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Self-Confidence Is Integral To Achieving Gender Parity In The Workforce

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"You'll win this easily, you're playing a girl!" This is a comment I would hear being said regularly to my opponent in childhood chess competitions. This comment would make my nine-year-old self more determined to beat them -- which I often did, checkmating both their king and naïvely sexist ideas. Still, it highlights a major problem that we face in the UK and worldwide today:

The idea that men produce more substantial thought than women remains engrained in both sexes.

Girls are judged on their appearances at times when men are for valued for their ideas; male speakers are viewed as more authoritative than their female counterparts, and women are interrupted more often than men. I have witnessed this throughout my life.

Our society instills diminished self-confidence in women through upholding such gender preconceptions. Consequently, girls and women are habitually discouraged from trying new things, putting forward their ideas, and displaying their full potential. Even in a female-dominated university course, such as English Literature, it is often male students who contribute more frequently and confidently in discussions. They do not trail off or cut their points short because they feel they have been talking for too long. If this power imbalance is reinforced before adulthood, it will resonate into the workforce.

Women in the workforce see barriers as brick walls, while their male counterparts see them as obstacles to overcome. A prime example of this is that only seven per cent of women negotiate for their starting salary compared to 57 per cent of men. Women need to challenge the rules more often. We must empower ourselves through believing in our abilities, resolutely pursuing opportunities and ensuring our voices are heard.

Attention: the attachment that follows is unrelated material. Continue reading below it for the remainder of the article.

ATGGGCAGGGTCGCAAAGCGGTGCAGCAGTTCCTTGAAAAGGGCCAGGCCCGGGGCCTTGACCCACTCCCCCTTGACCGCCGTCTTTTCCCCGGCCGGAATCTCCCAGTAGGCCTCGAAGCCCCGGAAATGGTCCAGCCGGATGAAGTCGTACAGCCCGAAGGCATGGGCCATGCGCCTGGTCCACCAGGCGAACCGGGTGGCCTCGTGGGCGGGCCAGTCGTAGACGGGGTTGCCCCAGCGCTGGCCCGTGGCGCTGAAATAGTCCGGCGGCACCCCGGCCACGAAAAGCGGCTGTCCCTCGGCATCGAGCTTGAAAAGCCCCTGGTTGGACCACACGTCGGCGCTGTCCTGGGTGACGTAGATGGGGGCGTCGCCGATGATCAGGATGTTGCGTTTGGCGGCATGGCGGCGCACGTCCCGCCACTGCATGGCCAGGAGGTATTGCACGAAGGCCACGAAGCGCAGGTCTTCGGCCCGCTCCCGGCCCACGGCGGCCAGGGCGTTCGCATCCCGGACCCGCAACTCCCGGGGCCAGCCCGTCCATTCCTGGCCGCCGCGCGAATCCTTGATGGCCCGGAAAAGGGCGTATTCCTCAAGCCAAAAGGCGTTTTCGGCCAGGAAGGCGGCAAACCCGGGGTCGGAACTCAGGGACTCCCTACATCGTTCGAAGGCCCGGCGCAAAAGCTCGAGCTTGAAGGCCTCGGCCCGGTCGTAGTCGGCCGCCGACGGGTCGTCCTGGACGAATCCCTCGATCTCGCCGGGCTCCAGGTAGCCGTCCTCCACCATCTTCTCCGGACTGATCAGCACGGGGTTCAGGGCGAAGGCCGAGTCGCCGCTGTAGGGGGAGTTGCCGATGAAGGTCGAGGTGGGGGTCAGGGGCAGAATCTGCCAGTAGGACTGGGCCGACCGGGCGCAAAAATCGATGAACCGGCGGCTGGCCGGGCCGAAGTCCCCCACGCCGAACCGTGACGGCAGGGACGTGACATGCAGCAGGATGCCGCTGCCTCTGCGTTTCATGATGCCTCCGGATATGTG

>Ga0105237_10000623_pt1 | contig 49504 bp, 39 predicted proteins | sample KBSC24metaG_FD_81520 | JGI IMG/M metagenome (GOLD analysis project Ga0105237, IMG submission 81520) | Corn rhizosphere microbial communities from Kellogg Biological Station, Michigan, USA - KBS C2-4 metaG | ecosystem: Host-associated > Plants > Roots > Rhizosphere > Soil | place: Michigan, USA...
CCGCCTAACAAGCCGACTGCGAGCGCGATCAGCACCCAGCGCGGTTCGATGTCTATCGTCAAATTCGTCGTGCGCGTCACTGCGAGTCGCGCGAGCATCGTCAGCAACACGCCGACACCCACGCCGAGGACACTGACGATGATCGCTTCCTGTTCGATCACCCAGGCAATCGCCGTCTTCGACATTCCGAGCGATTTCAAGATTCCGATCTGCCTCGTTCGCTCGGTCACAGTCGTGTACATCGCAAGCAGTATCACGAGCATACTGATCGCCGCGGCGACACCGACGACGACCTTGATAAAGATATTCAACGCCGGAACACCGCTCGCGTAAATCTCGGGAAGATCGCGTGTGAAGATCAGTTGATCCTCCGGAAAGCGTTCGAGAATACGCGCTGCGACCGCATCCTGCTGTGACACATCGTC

Girls' mind-sets need to be transformed, and the barriers which instil these mentalities must be abolished. This starts with education. The U.K. may have universal education, but there needs to me more taught than just Science, Arts, and Languages. Schools need to instil self-confidence and resilience from an early age, which can be achieved through prompting equal participation in classes, encouraging girls to attribute their successes to themselves instead of external factors, continuing to engage girls in sport, and creating awareness of opportunities and campaigns they can get involved in, such as This Girl Can.

Rather than ignore the taboo that exists regarding the inequality towards women in the U.K. today, girls must be taught about the barriers they are likely to come up against, and how they can overcome them. They need to be encouraged to stand their ground and not back down. Both males and females should learn about successful women; the best way to demolish the preconception that men produce more substantial thought than women, is to showcase female intelligence and tenacity.

Take every opportunity you receive and make your ideas heard.

Education must extend to the corporate sector in order to remove the barriers which contribute to women's lack of self-belief in the workplace. Employers must commit to consciously recognize biases in the recruitment process -- including their own internal prejudices -- and remove them. They must use current intersectional research into the different barriers that women face to reassess ways of including women in the boardroom and throughout companies.

These educational reforms throughout every career stage are needed to cultivate women's self-confidence and establish gender parity in the labour force. So to give your daughter the same opportunities as the boys in her class: educate her (and your sons) about gender equality and talk to her school and your council about making these changes.

Change begins with you. Take every opportunity you receive and make your ideas heard. Be the inspiration for the next generation.

By Phoebe Price, delegate representing the United Kingdom at the 2016 G(irls)20 Summit in Beijing, China.

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